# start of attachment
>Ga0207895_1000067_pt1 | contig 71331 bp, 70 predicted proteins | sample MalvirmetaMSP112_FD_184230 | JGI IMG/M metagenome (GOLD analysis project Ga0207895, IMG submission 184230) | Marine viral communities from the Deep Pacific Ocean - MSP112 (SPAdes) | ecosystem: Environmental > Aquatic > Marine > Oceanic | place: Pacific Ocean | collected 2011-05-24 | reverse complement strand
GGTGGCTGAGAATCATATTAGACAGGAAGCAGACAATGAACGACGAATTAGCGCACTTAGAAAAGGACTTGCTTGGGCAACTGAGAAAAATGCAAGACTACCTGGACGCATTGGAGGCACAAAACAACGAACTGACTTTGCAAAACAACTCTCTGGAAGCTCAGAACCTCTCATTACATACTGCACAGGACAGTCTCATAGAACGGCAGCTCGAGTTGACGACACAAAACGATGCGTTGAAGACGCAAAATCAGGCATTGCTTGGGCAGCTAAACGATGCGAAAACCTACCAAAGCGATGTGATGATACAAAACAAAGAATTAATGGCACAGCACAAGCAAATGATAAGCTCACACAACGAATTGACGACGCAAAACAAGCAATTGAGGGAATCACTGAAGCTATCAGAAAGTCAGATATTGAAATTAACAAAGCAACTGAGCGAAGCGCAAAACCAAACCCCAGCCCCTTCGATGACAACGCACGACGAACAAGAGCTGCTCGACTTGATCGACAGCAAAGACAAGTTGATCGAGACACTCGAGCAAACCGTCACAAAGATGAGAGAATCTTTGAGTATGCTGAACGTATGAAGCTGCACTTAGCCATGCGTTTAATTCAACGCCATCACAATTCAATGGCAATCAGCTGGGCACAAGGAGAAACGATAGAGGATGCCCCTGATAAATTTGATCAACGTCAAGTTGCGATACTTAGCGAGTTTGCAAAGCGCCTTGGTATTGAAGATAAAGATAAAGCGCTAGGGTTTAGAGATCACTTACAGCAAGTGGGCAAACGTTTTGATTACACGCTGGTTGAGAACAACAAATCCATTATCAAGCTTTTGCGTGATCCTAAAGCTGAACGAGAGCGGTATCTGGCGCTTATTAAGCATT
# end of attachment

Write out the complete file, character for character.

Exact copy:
>Ga0207895_1000067_pt1 | contig 71331 bp, 70 predicted proteins | sample MalvirmetaMSP112_FD_184230 | JGI IMG/M metagenome (GOLD analysis project Ga0207895, IMG submission 184230) | Marine viral communities from the Deep Pacific Ocean - MSP112 (SPAdes) | ecosystem: Environmental > Aquatic > Marine > Oceanic | place: Pacific Ocean | collected 2011-05-24 | reverse complement strand
GGTGGCTGAGAATCATATTAGACAGGAAGCAGACAATGAACGACGAATTAGCGCACTTAGAAAAGGACTTGCTTGGGCAACTGAGAAAAATGCAAGACTACCTGGACGCATTGGAGGCACAAAACAACGAACTGACTTTGCAAAACAACTCTCTGGAAGCTCAGAACCTCTCATTACATACTGCACAGGACAGTCTCATAGAACGGCAGCTCGAGTTGACGACACAAAACGATGCGTTGAAGACGCAAAATCAGGCATTGCTTGGGCAGCTAAACGATGCGAAAACCTACCAAAGCGATGTGATGATACAAAACAAAGAATTAATGGCACAGCACAAGCAAATGATAAGCTCACACAACGAATTGACGACGCAAAACAAGCAATTGAGGGAATCACTGAAGCTATCAGAAAGTCAGATATTGAAATTAACAAAGCAACTGAGCGAAGCGCAAAACCAAACCCCAGCCCCTTCGATGACAACGCACGACGAACAAGAGCTGCTCGACTTGATCGACAGCAAAGACAAGTTGATCGAGACACTCGAGCAAACCGTCACAAAGATGAGAGAATCTTTGAGTATGCTGAACGTATGAAGCTGCACTTAGCCATGCGTTTAATTCAACGCCATCACAATTCAATGGCAATCAGCTGGGCACAAGGAGAAACGATAGAGGATGCCCCTGATAAATTTGATCAACGTCAAGTTGCGATACTTAGCGAGTTTGCAAAGCGCCTTGGTATTGAAGATAAAGATAAAGCGCTAGGGTTTAGAGATCACTTACAGCAAGTGGGCAAACGTTTTGATTACACGCTGGTTGAGAACAACAAATCCATTATCAAGCTTTTGCGTGATCCTAAAGCTGAACGAGAGCGGTATCTGGCGCTTATTAAGCATT